Blackthorn: Prunus spinosa
A joyous aspect to spring in the British Isles is hedge-watching, particularly when the first white inflorescence erupts out of a mass of dark twigs. The most dramatic of these is blackthorn, joining demure cherry plum and holding their own before the slow greening of a mixed native hedge that might include beech and field maple as well as further blossom, particularly from hawthorn in May. Grown together, competing with one another, cut back once a year or lashed and woven into laid hedging every fifty years or so, this management system endures, and makes a very successful impenetrable barrier. More attractive than security lighting, Prunus spinosa is the sharpest hedge blossom—not to mention noisiest, thanks to the bees swarming it on the first sunny day.
Photography by Britt Willoughby Dyer, for Gardenista.
Prunus spinosa, the species name of this spiky plum of the hedgerows is well named. The Prunus genus includes plums, cherries, peaches and almonds, and it is part of the greater Rosaceae family, with its telltale petals and anthers.
With an appearance of tasty little plums, sloe berries are unpalatable until they develop a dusty bloom on their thin skins and an early first frost begins to break down the astringency. At which point they are harvested and further macerated in gin or vodka and put aside for several months. The resulting liqueur is ruby red.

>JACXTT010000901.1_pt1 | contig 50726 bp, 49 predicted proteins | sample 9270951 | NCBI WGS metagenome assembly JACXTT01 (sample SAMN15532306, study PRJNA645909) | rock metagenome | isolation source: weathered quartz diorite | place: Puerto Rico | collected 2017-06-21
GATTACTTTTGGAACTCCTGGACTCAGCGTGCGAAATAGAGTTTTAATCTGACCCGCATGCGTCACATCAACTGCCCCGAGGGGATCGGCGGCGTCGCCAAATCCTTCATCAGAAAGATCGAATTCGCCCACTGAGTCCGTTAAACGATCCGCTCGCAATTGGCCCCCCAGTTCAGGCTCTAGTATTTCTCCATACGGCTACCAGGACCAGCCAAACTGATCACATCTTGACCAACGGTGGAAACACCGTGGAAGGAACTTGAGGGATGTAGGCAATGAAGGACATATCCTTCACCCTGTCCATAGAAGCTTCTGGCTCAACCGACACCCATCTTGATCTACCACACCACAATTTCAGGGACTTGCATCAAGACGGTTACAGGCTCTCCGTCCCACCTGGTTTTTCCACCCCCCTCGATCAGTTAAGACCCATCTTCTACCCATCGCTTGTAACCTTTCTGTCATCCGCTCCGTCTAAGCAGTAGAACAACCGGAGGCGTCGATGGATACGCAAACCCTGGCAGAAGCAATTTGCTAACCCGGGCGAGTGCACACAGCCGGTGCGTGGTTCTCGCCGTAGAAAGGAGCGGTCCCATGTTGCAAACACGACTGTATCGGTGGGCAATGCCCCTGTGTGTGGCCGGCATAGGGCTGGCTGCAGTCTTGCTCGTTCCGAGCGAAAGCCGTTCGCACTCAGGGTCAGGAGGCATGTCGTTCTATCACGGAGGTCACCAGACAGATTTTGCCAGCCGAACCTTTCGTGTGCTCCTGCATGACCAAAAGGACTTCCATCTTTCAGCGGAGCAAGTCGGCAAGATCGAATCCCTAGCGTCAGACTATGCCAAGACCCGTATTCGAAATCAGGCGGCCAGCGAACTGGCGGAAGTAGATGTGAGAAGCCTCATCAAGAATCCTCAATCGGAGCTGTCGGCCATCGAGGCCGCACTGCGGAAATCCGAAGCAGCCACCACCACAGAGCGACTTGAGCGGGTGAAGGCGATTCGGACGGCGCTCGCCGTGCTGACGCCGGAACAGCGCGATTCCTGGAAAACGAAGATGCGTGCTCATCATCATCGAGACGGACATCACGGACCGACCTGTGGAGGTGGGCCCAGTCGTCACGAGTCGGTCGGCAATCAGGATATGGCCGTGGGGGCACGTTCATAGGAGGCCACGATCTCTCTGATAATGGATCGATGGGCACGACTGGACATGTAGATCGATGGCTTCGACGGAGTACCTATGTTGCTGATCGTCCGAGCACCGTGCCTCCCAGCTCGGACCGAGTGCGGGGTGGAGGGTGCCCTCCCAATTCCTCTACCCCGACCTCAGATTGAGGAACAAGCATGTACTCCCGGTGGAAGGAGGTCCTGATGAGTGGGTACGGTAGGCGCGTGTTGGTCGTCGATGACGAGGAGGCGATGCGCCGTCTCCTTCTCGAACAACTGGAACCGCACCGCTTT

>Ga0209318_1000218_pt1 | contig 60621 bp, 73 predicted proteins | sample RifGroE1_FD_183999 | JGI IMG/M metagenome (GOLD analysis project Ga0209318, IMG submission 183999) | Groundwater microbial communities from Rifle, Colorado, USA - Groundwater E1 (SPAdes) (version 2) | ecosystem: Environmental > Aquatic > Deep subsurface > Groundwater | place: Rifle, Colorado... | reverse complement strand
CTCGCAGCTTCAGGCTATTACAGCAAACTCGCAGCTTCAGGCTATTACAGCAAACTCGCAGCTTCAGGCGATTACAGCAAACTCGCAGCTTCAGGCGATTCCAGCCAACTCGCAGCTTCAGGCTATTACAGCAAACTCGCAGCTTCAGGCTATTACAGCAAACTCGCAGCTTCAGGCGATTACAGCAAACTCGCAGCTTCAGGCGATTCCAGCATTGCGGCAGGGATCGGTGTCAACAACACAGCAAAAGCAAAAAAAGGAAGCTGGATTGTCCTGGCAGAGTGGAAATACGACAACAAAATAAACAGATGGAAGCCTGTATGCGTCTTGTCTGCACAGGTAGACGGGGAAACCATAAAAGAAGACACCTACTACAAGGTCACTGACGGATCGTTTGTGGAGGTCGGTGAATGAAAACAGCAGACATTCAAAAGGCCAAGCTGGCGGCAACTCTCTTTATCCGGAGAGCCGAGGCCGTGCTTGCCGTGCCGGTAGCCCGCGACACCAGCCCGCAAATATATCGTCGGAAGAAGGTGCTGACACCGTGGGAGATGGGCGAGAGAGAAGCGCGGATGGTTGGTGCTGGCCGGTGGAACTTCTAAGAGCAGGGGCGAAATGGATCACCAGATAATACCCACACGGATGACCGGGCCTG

Blackthorn in winter, as the name implies, makes a dark silhouette with long, gothic spines. It is generally agreed among fairy tale scholars that this was the source of thorns in Sleeping Beauty, locking limbs with a common but supercharged bramble. In spring however, the thorns reveal themselves to be incubators of blossom: bright white and covered with early bees looking for a break.
• A multitude of flowers appear in early spring before the leaves, or any other signs of greenery.
• Sloe berries, with a dusty bloom on the skin, are best left in situ until after the first frost, when the taste sweetens.
• Thorns of Prunus spinosa are long and sharp but are easily disguised behind flowers and leaves; handle with care or not at all.
Keep It Alive
• Blackthorn is best managed as part of a mixed hedge, with a slow progression of blossom. This might include wild pear, cherry, crab apple, guelder rose, and hawthorn.
• Suitable for the wilder boundaries of a property (or under a fence to deter climbers), it needs no care except for an annual cut back, with very stout gloves.
• Blackthorn is native to Europe and its survival tactics can be too successful elsewhere. Check for invasiveness in American states.